Originally painted on shields carried into battle or shields used in tournaments these served to identify individuals that would not otherwise be identifiable because of the every increasing amount of armor. The oldest of these designs in the modern sense of armory would been simple bands or crosses of color that could easily be recognized at a distance, as more people adopted arms the complexity of the charges had to grow to keep each warrior's arms clearly different. Even now long after shields ceased to be used or useful by warriors a driving factor in the design and representation of a Coat of Arms is that is be distinct and clearly identifiable at a distance.
Crests are displayed on a torse, wreath or crown, either fitted to the top of a helmet or alone as a badge. Helmets are known to have featured crests of various types that were not specific to an individual at least as far back as the time of ancient Greece and Rome, crests in the heraldic sense are believed to have their origin in tournament costume, examples and depictions exist of fairly elaborate and often ridiculous decorations. In battle helmets were more likely to have something like feathers on top if anything at all. It is not uncommon for people to conflate the crest and the shield but the crest is separate and distinct to the devices on the shield, many grants of arms did not include a crest but most eventually added one and they often feature something similar to what is on the shield.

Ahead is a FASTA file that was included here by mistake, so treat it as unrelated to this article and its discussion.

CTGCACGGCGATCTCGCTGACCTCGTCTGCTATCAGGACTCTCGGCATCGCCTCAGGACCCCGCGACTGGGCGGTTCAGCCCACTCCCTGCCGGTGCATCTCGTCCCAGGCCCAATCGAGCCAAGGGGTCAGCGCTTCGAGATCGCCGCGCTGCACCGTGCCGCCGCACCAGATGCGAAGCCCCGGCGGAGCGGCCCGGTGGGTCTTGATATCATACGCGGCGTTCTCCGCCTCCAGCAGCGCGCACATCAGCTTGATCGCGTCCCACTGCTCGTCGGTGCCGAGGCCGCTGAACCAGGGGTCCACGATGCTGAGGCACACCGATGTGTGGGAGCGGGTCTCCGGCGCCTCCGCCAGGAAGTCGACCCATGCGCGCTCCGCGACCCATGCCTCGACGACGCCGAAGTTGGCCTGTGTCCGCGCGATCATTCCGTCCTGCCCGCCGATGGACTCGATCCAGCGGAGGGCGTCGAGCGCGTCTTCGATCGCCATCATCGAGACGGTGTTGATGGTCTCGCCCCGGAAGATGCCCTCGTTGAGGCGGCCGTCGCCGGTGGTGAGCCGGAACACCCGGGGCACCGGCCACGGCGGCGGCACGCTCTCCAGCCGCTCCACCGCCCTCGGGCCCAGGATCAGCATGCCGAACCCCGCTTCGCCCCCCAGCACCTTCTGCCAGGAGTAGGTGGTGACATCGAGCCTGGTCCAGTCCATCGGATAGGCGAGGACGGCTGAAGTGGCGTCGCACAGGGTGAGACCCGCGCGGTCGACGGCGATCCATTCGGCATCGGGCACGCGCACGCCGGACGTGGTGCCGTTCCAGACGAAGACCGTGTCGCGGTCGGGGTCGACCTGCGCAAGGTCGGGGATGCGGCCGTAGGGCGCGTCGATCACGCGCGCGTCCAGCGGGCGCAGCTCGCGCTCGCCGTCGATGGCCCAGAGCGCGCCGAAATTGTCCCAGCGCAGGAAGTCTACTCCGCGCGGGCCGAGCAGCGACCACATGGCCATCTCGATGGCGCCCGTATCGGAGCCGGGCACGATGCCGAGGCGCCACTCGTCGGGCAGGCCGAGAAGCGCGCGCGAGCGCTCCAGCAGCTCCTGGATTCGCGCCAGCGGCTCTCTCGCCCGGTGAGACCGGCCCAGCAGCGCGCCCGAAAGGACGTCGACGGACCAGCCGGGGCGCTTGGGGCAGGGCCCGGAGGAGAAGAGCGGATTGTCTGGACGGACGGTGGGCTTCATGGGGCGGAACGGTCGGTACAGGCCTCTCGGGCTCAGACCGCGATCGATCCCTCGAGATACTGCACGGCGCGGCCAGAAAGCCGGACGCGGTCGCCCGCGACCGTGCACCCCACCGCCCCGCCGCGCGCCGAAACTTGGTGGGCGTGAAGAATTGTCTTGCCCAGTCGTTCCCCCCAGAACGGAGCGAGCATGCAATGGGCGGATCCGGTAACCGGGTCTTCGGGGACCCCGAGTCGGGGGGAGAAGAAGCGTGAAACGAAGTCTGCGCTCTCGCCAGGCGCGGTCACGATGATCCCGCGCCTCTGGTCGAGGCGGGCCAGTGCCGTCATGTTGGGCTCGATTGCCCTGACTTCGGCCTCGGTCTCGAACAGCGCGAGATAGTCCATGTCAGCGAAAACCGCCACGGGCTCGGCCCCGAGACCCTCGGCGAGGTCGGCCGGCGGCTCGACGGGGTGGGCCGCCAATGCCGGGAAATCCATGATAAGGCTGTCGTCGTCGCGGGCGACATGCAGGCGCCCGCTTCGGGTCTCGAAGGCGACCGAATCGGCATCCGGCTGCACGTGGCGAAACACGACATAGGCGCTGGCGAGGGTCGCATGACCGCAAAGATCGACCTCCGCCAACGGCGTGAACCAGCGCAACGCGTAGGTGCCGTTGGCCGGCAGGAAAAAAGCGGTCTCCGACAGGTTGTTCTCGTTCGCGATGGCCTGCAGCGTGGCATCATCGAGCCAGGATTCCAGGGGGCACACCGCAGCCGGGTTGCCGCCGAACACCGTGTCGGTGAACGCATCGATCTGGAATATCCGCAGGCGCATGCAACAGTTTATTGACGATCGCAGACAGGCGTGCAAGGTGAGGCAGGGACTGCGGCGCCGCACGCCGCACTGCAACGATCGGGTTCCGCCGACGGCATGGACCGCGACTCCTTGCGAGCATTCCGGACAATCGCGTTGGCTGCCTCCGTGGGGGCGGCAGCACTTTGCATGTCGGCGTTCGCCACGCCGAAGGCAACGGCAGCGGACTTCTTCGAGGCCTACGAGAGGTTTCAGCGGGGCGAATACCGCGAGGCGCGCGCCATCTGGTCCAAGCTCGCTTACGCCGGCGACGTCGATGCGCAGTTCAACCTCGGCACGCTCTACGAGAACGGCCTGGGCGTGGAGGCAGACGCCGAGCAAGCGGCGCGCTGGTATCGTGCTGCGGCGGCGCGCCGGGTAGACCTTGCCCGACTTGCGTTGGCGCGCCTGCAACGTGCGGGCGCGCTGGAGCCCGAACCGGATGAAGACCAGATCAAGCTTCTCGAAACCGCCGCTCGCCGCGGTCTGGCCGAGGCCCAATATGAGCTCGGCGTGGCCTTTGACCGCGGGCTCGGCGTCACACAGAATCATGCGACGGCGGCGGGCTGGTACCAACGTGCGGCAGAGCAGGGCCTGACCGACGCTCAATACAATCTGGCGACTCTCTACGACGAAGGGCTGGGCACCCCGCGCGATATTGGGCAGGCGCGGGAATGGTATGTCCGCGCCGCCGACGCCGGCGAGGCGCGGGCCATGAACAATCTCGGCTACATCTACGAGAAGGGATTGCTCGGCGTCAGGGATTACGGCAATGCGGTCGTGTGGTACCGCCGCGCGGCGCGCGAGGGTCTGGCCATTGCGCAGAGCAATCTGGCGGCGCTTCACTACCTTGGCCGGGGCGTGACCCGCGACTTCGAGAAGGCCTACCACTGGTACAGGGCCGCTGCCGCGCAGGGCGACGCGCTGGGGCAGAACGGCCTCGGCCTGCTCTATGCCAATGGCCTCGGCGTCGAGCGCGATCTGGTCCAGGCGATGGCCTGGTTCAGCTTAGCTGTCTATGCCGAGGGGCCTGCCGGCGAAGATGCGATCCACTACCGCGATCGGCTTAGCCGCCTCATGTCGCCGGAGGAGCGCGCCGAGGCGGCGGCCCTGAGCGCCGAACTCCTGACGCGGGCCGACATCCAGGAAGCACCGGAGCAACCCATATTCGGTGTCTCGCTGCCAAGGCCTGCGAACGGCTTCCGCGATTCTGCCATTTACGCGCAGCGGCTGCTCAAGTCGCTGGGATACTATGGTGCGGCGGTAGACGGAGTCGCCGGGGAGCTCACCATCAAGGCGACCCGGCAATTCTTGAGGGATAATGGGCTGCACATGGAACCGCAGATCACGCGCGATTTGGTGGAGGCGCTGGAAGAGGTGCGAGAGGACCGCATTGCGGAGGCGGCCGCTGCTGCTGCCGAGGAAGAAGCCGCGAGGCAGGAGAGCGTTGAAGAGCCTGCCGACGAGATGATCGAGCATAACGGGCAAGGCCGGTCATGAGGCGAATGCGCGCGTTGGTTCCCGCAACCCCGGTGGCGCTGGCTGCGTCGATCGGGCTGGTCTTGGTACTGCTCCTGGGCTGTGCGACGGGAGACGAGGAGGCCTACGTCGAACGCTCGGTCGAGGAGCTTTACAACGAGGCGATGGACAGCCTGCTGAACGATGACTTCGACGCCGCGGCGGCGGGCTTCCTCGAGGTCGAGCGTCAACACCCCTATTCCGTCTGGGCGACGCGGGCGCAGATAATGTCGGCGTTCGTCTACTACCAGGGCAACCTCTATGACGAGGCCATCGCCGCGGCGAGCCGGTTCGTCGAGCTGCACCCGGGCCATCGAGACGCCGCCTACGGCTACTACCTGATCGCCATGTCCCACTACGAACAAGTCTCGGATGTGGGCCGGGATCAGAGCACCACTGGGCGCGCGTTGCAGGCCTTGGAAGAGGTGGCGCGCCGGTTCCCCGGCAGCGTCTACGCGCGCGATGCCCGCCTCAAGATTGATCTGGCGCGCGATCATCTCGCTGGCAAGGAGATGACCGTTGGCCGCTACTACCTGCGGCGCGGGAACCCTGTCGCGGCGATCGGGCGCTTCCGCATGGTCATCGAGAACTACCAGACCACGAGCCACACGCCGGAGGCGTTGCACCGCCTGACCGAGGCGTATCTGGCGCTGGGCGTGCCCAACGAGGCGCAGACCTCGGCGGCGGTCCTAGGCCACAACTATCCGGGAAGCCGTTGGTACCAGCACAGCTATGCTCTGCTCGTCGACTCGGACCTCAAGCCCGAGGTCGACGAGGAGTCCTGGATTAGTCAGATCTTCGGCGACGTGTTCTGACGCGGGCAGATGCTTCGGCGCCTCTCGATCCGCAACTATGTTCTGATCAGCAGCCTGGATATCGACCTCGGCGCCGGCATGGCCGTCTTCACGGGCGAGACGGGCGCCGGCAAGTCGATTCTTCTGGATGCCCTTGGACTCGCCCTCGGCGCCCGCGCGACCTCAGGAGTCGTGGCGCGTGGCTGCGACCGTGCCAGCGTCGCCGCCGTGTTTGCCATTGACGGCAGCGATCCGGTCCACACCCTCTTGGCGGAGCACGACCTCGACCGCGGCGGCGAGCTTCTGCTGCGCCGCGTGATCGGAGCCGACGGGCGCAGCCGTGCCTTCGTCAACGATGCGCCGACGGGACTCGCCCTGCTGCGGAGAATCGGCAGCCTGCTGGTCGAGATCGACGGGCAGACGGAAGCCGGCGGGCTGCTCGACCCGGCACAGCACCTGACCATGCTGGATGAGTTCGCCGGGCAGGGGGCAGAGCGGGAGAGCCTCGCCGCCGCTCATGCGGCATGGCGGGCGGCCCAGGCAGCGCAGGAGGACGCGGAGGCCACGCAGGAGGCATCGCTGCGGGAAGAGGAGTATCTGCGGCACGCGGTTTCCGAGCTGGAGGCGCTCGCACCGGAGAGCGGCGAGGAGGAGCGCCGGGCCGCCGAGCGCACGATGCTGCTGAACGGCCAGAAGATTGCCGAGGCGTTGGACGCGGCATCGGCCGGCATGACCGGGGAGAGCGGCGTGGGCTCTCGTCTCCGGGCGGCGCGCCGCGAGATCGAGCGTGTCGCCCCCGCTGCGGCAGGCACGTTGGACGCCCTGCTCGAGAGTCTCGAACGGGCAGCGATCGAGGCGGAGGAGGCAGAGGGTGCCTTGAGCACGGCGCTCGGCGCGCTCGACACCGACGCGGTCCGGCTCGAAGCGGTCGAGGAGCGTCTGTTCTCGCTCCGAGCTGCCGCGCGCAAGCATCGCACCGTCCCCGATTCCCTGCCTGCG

Wreath, Torse or Torce
Is a garland, chaplet, or attire for the head. The wreath, upon which the Crest is placed, is of silk, composed of two different tinctures twisted together, and showing six folds, three of each tincture, and the tinctures of the wreath are with few exceptions, those first mentioned in blazoning the coat of arms. The Wreath is placed between the helmet and the crest which are fastened together by it. In some instances crowns or coronets supply the place of the wreath, but Crests are always understood to be placed upon a Torse, when not ordered to be borne upon a Crown, Coronet, Cap, or Chapeau.
Mantling or Lambrequin
A piece of fabric that was attached to the helmet an draped down over the shoulders, believed to originate during the crusades to protected the head and neck from the sun and later retained as it seemed to deaden sword cuts. They are frequently depicted torn to ribbons as they would be after battle. Heraldic artists have been left free to embellish what started as a simple piece to torn cloth into very elaborate displays.
Believed to have their origin in engraved seals these have no relation to real possession, being a more artistic addition to heraldic display, they are by no means commonly included in older grants or arms and in most cases if a single sporter is used it is purely for artistic display and not an part of the hereditary arms.
A place for the supporters to stand or the shield to rest, generally left to the fancy of the artist and generally omitted entirely when supporters are not used.
Purchased Images can be downloaded in a number of popular vector file formats including Adobe Illustrator (.AI), CorelDraw (.CDR), Encapsulated PostScript (.EPS), Windows Meta-file (.WMF), and Adobe Reader Portable Document File (.PDF), or as high resolution bitmap images in JPEG or PNG formats. Immediate downloads are available with the original spelling, spelling changes or other file formats are available on request and will be sent by email as quickly as possible.